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Soon Chai Low, Ai Huey Tan, Shen-Yang Lim
No abstract text is available yet for this article.
January 3, 2017: Neurology
Anke H Snijders, Kaoru Takakusaki, Bettina Debu, Andres M Lozano, Vibhor Krishna, Alfonso Fasano, Tipu Z Aziz, Stella M Papa, Stewart A Factor, Mark Hallett
Freezing of gait (FOG) is a common and debilitating, but largely mysterious, symptom of Parkinson disease. In this review, we will discuss the cerebral substrate of FOG focusing on brain physiology and animal models. Walking is a combination of automatic movement processes, afferent information processing, and intentional adjustments. Thus, normal gait requires a delicate balance between various interacting neuronal systems. To further understand gait control and specifically FOG, we will discuss the basic physiology of gait, animal models of gait disturbance including FOG, alternative etiologies of FOG, and functional magnetic resonance studies investigating FOG...
November 2016: Annals of Neurology
Anastasios Bonakis, Angeliki Konsta, Dimitris Dikeos
No abstract text is available yet for this article.
February 2, 2016: Neurology
M Dani, D J Brooks, P Edison
Aggregated tau protein is a major neuropathological substrate central to the pathophysiology of neurodegenerative diseases such as Alzheimer's disease (AD), frontotemporal dementia, progressive supranuclear palsy, corticobasal degeneration and chronic traumatic encephalopathy. In AD, it has been shown that the density of hyperphosphorylated tau tangles correlates closely with neuronal dysfunction and cell death, unlike β-amyloid. Until now, diagnostic and pathologic information about tau deposition has only been available from invasive techniques such as brain biopsy or autopsy...
June 2016: European Journal of Nuclear Medicine and Molecular Imaging
Rodi Zutt, Martje E van Egmond, Jan Willem Elting, Peter Jan van Laar, Oebele F Brouwer, Deborah A Sival, Hubertus P Kremer, Tom J de Koning, Marina A Tijssen
Myoclonus is a hyperkinetic movement disorder characterized by brief, involuntary muscular jerks. Recognition of myoclonus and determination of the underlying aetiology remains challenging given that both acquired and genetically determined disorders have varied manifestations. The diagnostic work-up in myoclonus is often time-consuming and costly, and a definitive diagnosis is reached in only a minority of patients. On the basis of a systematic literature review up to June 2015, we propose a novel diagnostic eight-step algorithm to help clinicians accurately, efficiently and cost-effectively diagnose myoclonus...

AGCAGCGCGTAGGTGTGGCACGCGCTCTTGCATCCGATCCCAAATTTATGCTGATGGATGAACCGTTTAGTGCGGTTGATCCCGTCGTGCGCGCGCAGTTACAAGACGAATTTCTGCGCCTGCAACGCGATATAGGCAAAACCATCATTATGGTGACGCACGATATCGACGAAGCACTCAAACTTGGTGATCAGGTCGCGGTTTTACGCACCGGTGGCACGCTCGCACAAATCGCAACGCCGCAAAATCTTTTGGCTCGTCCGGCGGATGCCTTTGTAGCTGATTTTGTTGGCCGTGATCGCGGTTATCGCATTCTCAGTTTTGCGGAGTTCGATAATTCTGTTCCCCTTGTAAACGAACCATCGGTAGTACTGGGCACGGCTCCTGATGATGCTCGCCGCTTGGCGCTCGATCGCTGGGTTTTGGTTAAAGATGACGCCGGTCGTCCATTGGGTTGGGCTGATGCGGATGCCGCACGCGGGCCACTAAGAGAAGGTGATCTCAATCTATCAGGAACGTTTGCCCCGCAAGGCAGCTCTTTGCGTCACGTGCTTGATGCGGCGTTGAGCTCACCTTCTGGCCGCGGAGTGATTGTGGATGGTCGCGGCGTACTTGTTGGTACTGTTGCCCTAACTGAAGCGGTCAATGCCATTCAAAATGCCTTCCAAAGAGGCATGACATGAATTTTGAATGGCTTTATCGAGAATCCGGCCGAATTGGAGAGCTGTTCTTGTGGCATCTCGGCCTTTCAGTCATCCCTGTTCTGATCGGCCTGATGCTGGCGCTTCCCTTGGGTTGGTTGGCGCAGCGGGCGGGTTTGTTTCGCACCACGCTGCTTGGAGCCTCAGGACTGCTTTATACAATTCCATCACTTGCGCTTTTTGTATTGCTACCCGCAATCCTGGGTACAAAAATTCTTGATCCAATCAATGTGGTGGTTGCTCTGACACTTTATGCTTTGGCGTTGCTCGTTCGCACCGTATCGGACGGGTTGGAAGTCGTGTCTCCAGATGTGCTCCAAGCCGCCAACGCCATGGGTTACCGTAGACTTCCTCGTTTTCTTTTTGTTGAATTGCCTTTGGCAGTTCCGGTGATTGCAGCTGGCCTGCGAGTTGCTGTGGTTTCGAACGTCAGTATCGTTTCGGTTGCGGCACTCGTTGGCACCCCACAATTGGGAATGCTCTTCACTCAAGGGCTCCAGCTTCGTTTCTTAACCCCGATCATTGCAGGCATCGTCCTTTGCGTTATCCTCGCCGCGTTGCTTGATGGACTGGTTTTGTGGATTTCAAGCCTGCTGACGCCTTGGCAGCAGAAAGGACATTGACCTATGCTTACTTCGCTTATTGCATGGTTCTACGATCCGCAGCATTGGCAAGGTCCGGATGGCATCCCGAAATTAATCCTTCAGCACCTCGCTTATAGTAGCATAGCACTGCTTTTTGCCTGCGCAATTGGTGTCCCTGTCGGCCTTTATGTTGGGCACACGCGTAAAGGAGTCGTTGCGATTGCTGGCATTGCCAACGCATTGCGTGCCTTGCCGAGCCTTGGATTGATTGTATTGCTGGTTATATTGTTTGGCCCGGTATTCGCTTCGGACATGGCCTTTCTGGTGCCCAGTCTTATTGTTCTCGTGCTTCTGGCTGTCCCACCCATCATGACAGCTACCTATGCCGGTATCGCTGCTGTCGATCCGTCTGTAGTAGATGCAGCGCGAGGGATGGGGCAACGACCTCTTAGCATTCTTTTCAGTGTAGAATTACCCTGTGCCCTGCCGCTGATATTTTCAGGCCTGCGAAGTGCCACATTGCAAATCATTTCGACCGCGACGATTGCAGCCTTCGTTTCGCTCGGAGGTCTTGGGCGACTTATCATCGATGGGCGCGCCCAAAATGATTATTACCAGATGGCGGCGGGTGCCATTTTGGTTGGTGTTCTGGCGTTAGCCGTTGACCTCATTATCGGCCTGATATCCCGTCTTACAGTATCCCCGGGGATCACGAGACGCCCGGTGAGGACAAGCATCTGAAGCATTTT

December 2015: Nature Reviews. Neurology
Xiao-Jun Huang, Tian Wang, Jun-Ling Wang, Xiao-Li Liu, Xiang-Qian Che, Jin Li, Xiao Mao, Mei Zhang, Guang-Hui Bi, Li Wu, Yu Zhang, Jing-Yi Wang, Jun-Yi Shen, Bei-Sha Tang, Li Cao, Sheng-Di Chen
OBJECTIVE: We aimed to investigate the clinical and genetic features of paroxysmal kinesigenic dyskinesia (PKD) in a large population and to analyze the genotype-phenotype correlation of PKD. METHODS: We analyzed clinical manifestations and conducted PRRT2 screening in 110 patients with PKD. Clinical data were compared between 91 probands with and without PRRT2 mutations. RESULTS: Among the enrolled participants (45 from 26 families, 65 sporadic cases), 8 PRRT2 mutations were detected in 20 PKD families (76...
November 3, 2015: Neurology
Andrea Poretti, Nicole I Wolf, Eugen Boltshauser
Cerebellar atrophy (CA) is a relatively common, but nonspecific finding in pediatric neurology and neuroradiology. Here, we provide an update of checklists for postnatally acquired CA, unilateral CA, and hereditary CA. In addition, we include a list of disorders with ataxia as a symptom, but without CA. These checklists may help the evaluation of differential diagnosis and planning of additional investigations. For diseases associated with hereditary CA, we provide an updated version of our neuroimaging-based pattern-recognition approach that classify CA as isolated ("pure") or associated ("plus") with other neuroimaging findings including hypomyelination, progressive white matter abnormalities, signal changes of the dentate nucleus, cerebellar cortex T2-hyperintensity, and basal ganglia involvement...
December 2015: Neuropediatrics
Hubert H Fernandez
Most, if not all, currently available drugs for Parkinson disease address dopaminergic loss and relieve symptoms. However, their adverse effects can be limiting and they do not address disease progression. Moreover, nonmotor features of Parkinson disease such as depression, dementia, and psychosis are now recognized as important and disabling. A cure remains elusive. However, promising interventions and agents are emerging. As an example, people who exercise regularly are less likely to develop Parkinson disease, and if they develop it, they tend to have slower progression...
January 2012: Cleveland Clinic Journal of Medicine
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